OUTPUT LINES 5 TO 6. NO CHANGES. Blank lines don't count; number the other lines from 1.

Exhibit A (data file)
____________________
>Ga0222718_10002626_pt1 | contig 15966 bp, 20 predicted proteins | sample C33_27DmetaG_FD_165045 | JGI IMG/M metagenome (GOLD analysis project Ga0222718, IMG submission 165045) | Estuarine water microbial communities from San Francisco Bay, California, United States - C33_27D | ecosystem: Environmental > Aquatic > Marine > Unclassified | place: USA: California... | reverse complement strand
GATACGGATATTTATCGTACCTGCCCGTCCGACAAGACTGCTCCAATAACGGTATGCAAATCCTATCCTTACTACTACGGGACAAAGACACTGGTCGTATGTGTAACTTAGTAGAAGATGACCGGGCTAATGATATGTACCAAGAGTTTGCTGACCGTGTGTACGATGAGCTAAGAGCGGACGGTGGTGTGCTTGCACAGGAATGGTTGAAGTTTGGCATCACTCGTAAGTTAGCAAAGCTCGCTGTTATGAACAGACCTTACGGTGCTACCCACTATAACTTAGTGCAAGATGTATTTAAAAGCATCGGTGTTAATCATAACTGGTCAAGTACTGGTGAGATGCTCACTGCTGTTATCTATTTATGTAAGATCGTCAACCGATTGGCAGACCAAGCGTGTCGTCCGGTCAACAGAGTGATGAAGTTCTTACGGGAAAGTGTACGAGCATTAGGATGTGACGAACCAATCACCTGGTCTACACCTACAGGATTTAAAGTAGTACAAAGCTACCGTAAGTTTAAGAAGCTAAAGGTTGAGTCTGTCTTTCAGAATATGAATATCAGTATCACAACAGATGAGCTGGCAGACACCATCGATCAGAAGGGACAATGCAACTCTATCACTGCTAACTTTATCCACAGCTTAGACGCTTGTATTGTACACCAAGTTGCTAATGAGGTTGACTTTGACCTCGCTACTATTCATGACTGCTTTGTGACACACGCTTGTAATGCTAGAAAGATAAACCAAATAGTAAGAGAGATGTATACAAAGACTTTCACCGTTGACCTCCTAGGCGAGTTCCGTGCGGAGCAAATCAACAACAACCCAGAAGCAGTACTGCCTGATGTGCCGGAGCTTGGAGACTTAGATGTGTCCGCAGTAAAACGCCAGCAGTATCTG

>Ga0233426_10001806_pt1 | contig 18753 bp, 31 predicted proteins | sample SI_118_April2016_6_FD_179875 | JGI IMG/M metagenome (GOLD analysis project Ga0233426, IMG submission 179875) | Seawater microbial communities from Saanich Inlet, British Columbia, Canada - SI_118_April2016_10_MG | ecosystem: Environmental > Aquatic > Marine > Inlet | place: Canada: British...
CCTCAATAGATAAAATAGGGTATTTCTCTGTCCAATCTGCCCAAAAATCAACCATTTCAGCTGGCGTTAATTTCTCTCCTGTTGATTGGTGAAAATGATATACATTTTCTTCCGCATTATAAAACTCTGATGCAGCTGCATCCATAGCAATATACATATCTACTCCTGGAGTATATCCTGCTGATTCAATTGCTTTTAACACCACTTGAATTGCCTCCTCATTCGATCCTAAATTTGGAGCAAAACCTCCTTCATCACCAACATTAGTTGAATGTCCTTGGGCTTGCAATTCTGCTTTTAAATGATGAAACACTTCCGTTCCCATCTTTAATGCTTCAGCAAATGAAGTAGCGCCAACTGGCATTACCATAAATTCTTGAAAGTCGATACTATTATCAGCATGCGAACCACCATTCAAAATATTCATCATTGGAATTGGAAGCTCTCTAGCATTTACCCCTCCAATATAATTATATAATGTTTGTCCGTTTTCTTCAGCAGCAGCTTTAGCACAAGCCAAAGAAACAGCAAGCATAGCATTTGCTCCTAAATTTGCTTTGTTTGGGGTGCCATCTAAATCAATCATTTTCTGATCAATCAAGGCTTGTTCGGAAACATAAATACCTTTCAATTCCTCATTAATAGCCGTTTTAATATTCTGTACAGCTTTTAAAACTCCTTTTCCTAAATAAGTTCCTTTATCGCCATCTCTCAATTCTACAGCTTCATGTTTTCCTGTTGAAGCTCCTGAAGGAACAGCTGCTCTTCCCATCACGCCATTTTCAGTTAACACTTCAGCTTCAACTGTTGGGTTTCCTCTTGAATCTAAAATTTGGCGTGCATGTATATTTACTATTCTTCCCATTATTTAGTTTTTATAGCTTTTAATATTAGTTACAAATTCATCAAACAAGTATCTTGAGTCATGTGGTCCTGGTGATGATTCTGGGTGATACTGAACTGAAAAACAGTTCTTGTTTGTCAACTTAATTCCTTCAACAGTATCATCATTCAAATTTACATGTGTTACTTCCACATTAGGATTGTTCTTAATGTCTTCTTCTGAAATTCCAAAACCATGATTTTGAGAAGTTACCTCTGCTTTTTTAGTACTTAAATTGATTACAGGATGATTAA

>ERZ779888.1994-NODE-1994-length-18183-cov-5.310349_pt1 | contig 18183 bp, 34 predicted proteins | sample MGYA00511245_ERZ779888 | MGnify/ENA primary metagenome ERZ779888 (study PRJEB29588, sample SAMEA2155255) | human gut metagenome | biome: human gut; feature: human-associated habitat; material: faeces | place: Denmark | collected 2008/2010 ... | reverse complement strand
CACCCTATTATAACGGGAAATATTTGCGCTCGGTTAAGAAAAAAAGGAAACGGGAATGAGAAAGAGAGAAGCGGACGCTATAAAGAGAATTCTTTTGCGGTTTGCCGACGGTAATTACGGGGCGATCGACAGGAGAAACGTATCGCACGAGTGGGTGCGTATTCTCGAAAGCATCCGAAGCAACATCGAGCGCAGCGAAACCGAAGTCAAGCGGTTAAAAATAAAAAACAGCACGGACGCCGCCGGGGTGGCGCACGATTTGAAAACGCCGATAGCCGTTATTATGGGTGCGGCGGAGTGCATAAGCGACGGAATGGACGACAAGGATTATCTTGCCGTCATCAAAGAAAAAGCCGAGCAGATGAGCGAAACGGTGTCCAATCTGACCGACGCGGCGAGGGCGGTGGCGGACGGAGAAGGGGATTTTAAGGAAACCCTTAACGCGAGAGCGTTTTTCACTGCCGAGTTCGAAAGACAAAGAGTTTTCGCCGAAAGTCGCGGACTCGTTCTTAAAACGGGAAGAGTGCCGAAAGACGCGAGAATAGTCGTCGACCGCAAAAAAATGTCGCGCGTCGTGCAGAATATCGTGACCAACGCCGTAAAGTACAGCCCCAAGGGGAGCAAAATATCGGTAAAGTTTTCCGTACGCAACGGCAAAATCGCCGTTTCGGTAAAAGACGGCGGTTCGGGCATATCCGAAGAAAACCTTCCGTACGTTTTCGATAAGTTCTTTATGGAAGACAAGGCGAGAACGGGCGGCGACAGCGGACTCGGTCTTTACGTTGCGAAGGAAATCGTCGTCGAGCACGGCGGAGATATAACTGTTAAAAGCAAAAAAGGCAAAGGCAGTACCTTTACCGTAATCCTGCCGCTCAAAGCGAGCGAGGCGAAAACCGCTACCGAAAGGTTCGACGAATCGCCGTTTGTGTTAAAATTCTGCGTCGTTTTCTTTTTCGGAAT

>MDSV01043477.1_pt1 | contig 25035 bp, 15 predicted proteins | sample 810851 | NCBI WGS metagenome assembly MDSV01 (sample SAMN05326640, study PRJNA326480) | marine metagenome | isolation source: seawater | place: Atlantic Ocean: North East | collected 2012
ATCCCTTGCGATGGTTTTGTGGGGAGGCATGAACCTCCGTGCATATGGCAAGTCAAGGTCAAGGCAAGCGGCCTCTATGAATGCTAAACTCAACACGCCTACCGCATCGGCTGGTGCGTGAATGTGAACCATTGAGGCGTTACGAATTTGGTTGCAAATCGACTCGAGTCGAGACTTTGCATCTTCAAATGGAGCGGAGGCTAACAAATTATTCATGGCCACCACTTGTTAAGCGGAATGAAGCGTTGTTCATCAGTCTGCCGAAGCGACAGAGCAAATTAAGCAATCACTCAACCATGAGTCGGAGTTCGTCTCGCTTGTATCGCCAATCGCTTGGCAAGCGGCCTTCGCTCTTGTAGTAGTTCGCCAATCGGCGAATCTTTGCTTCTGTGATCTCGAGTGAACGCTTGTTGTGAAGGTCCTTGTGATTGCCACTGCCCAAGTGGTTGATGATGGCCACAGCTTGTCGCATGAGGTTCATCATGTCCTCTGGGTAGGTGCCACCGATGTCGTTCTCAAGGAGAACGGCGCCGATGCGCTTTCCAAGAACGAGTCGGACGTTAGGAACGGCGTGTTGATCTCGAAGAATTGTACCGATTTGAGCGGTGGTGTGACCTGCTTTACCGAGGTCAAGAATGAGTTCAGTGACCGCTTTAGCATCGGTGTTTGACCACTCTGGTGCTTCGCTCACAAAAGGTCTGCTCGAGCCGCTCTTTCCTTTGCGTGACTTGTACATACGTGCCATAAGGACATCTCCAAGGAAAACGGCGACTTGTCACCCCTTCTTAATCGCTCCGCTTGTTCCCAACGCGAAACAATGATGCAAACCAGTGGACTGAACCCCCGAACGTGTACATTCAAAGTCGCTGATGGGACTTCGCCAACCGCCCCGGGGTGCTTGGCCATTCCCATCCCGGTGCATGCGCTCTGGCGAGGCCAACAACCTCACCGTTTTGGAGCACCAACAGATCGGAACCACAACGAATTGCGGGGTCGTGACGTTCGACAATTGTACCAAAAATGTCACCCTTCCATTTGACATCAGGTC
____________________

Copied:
>ERZ779888.1994-NODE-1994-length-18183-cov-5.310349_pt1 | contig 18183 bp, 34 predicted proteins | sample MGYA00511245_ERZ779888 | MGnify/ENA primary metagenome ERZ779888 (study PRJEB29588, sample SAMEA2155255) | human gut metagenome | biome: human gut; feature: human-associated habitat; material: faeces | place: Denmark | collected 2008/2010 ... | reverse complement strand
CACCCTATTATAACGGGAAATATTTGCGCTCGGTTAAGAAAAAAAGGAAACGGGAATGAGAAAGAGAGAAGCGGACGCTATAAAGAGAATTCTTTTGCGGTTTGCCGACGGTAATTACGGGGCGATCGACAGGAGAAACGTATCGCACGAGTGGGTGCGTATTCTCGAAAGCATCCGAAGCAACATCGAGCGCAGCGAAACCGAAGTCAAGCGGTTAAAAATAAAAAACAGCACGGACGCCGCCGGGGTGGCGCACGATTTGAAAACGCCGATAGCCGTTATTATGGGTGCGGCGGAGTGCATAAGCGACGGAATGGACGACAAGGATTATCTTGCCGTCATCAAAGAAAAAGCCGAGCAGATGAGCGAAACGGTGTCCAATCTGACCGACGCGGCGAGGGCGGTGGCGGACGGAGAAGGGGATTTTAAGGAAACCCTTAACGCGAGAGCGTTTTTCACTGCCGAGTTCGAAAGACAAAGAGTTTTCGCCGAAAGTCGCGGACTCGTTCTTAAAACGGGAAGAGTGCCGAAAGACGCGAGAATAGTCGTCGACCGCAAAAAAATGTCGCGCGTCGTGCAGAATATCGTGACCAACGCCGTAAAGTACAGCCCCAAGGGGAGCAAAATATCGGTAAAGTTTTCCGTACGCAACGGCAAAATCGCCGTTTCGGTAAAAGACGGCGGTTCGGGCATATCCGAAGAAAACCTTCCGTACGTTTTCGATAAGTTCTTTATGGAAGACAAGGCGAGAACGGGCGGCGACAGCGGACTCGGTCTTTACGTTGCGAAGGAAATCGTCGTCGAGCACGGCGGAGATATAACTGTTAAAAGCAAAAAAGGCAAAGGCAGTACCTTTACCGTAATCCTGCCGCTCAAAGCGAGCGAGGCGAAAACCGCTACCGAAAGGTTCGACGAATCGCCGTTTGTGTTAAAATTCTGCGTCGTTTTCTTTTTCGGAAT